The Mind & Spiritual Identity

12th September 2012

fingerprintConsider this simple question – hear the question and then sit with it for a few minutes: “who are you?”……….. This is a deceptively simple question: when I was first asked this – by a life coach – I became very confused and upset! Having done this subsequently, I have seen how the answers move through the known and predictable (my name!) to the abstract (qualities, feelings) and then to the unknowable.  This is an important question because through our spiritual practice we become aware of a paradox – we are at once both a mortal personality that navigates this world, and part of something much bigger that moves through all of life.

Where do these ideas about our identity come from? They come from our families (the names we are given and the relationships we have with them), our friendships, our experiences of this world, the information we take in from books, television, the internet, music, and the rest of the media; and from any religious or spiritual practice that have had an influence on us. Why is this important? Because our spiritual practice – working with energy – challenges our sense of identity and who we are.

Spiritual practice – by its very nature – is disruptive and transformative, especially at this time in history. It brings energy and change into our lives and as a result challenges the parts of our psyche that no longer serve us, or that do not resonate with the practice. For example, a healing practice such as Reiki brings into our body a lot of energy and wakes up the dormant energy system. This rush of energy loosens up stuck energy, bringing buried emotional issues to the surface. As it does so, we can either go with the process and let go of the issue or hold onto it, resisting change. After all, if we let go of something that we have carried with us for a long time, we are allowing a part of our identity to change. This is sometimes difficult because it requires us to take more responsibility for our thoughts and feelings, for ourselves and others. As an example, buried anger is released and instead of projecting that anger onto other people, perhaps a sibling, colleague or partner, we can chose to adjust how we relate to that person. If we make that adjustment we also have to take responsibility for how we have treated that person. These three steps – allowing internal change; adjusting external relationships; seeing how we were and how we are now – represent one small cycle of personal transformation.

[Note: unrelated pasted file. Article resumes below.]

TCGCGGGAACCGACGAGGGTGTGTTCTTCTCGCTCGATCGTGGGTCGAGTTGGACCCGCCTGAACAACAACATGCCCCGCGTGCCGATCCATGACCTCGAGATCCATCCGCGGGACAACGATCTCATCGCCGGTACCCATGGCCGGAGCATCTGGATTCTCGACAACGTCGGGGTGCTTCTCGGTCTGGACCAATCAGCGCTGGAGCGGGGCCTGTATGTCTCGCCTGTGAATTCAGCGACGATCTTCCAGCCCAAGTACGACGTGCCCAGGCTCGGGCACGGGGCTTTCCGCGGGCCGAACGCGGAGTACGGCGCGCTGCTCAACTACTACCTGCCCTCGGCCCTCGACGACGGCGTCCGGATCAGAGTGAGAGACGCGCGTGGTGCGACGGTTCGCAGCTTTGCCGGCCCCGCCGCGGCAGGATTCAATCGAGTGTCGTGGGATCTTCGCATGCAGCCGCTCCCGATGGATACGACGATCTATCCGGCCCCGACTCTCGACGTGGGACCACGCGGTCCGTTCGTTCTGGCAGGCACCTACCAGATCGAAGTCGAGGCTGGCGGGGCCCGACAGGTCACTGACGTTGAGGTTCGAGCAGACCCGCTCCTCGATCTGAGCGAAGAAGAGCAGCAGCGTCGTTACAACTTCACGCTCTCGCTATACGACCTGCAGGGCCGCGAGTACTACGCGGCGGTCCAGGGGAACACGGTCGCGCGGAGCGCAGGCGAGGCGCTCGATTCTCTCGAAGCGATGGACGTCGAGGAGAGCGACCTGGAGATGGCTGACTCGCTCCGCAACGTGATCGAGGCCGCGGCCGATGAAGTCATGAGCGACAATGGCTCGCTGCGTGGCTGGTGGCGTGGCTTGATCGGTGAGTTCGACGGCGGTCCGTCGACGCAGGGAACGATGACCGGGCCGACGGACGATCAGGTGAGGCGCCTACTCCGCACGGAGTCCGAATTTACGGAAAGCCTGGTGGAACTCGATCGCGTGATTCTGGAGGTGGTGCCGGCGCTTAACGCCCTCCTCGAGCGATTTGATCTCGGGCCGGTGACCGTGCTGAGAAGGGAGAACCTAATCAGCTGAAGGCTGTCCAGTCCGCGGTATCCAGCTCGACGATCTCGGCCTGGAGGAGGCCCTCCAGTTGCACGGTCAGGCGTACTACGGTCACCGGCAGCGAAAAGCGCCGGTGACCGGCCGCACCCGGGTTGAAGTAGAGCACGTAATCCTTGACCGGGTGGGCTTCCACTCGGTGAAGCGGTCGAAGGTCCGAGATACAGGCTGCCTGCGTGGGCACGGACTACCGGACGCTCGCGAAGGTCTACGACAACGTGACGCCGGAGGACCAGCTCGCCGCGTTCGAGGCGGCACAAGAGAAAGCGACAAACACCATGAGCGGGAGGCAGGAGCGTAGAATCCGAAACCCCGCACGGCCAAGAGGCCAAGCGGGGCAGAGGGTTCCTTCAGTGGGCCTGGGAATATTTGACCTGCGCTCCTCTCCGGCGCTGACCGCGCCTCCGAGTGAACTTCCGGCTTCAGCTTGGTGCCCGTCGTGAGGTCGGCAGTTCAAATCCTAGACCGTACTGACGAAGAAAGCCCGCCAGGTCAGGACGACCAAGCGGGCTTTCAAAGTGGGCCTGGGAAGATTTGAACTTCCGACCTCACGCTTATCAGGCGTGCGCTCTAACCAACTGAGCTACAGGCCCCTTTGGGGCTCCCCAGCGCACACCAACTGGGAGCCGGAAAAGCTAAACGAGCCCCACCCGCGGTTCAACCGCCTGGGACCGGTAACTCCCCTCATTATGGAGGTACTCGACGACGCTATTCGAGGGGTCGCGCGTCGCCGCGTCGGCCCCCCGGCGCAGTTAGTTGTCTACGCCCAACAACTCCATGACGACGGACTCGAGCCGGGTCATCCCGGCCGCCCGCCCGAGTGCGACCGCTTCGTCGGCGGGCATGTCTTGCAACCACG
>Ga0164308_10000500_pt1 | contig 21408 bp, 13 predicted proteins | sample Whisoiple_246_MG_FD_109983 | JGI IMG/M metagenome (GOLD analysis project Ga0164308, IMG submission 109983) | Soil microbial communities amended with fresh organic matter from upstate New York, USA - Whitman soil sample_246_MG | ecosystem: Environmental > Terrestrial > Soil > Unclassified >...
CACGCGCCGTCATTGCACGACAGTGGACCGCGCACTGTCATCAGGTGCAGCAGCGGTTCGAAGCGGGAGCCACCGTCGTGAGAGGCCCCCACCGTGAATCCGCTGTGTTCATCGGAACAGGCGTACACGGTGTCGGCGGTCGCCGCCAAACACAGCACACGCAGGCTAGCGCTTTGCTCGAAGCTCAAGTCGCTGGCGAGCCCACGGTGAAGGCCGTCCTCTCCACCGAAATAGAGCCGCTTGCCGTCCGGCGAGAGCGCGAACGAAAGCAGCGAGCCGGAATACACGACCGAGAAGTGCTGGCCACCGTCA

How else can spiritual practice affect our sense of identity? Well, if we start to sense and experience energy in and around us that can be quite a profound experience. For example, clairsentience is where we feel energy as a physical vibration in our hands or our body. This enables us to feel connected to other people or places or issues energetically. These experiences makes us feel very connected to the rest of life, which is at odds with the dominant idea of separation in Western philosophical thinking.

Clairvoyance is perhaps more unsettling because we start to see subtle energies around people, or see astral entities. What do these sorts of experiences mean for our idea of what reality is, who we are, and how we fit into life here? Seeing a ghost, or spirit, or other type of energy completely undermines the dominant ideas behind scientific materialism, unless of course you are happy to acknowledge that you are delusional as a result of a chemical imbalance in your brain!

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